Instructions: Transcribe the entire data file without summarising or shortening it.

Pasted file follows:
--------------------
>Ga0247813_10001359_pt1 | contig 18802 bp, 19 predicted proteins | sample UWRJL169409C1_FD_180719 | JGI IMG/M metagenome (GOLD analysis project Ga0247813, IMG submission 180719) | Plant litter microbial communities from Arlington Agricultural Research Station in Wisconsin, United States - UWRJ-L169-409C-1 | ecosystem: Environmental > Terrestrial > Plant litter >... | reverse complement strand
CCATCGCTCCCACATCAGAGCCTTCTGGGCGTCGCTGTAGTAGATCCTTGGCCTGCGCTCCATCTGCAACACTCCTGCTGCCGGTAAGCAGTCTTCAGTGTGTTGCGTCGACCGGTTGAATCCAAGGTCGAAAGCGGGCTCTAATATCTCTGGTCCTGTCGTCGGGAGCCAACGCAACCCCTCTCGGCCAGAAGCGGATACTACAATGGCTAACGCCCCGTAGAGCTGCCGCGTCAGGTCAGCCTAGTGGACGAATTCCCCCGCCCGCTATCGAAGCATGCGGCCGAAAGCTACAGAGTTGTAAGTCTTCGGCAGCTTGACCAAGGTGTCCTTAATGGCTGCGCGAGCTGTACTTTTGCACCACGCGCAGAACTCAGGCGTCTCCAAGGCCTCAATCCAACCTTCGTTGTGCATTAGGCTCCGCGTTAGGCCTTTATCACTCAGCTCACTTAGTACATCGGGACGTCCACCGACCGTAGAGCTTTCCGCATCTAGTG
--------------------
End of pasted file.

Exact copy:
>Ga0247813_10001359_pt1 | contig 18802 bp, 19 predicted proteins | sample UWRJL169409C1_FD_180719 | JGI IMG/M metagenome (GOLD analysis project Ga0247813, IMG submission 180719) | Plant litter microbial communities from Arlington Agricultural Research Station in Wisconsin, United States - UWRJ-L169-409C-1 | ecosystem: Environmental > Terrestrial > Plant litter >... | reverse complement strand
CCATCGCTCCCACATCAGAGCCTTCTGGGCGTCGCTGTAGTAGATCCTTGGCCTGCGCTCCATCTGCAACACTCCTGCTGCCGGTAAGCAGTCTTCAGTGTGTTGCGTCGACCGGTTGAATCCAAGGTCGAAAGCGGGCTCTAATATCTCTGGTCCTGTCGTCGGGAGCCAACGCAACCCCTCTCGGCCAGAAGCGGATACTACAATGGCTAACGCCCCGTAGAGCTGCCGCGTCAGGTCAGCCTAGTGGACGAATTCCCCCGCCCGCTATCGAAGCATGCGGCCGAAAGCTACAGAGTTGTAAGTCTTCGGCAGCTTGACCAAGGTGTCCTTAATGGCTGCGCGAGCTGTACTTTTGCACCACGCGCAGAACTCAGGCGTCTCCAAGGCCTCAATCCAACCTTCGTTGTGCATTAGGCTCCGCGTTAGGCCTTTATCACTCAGCTCACTTAGTACATCGGGACGTCCACCGACCGTAGAGCTTTCCGCATCTAGTG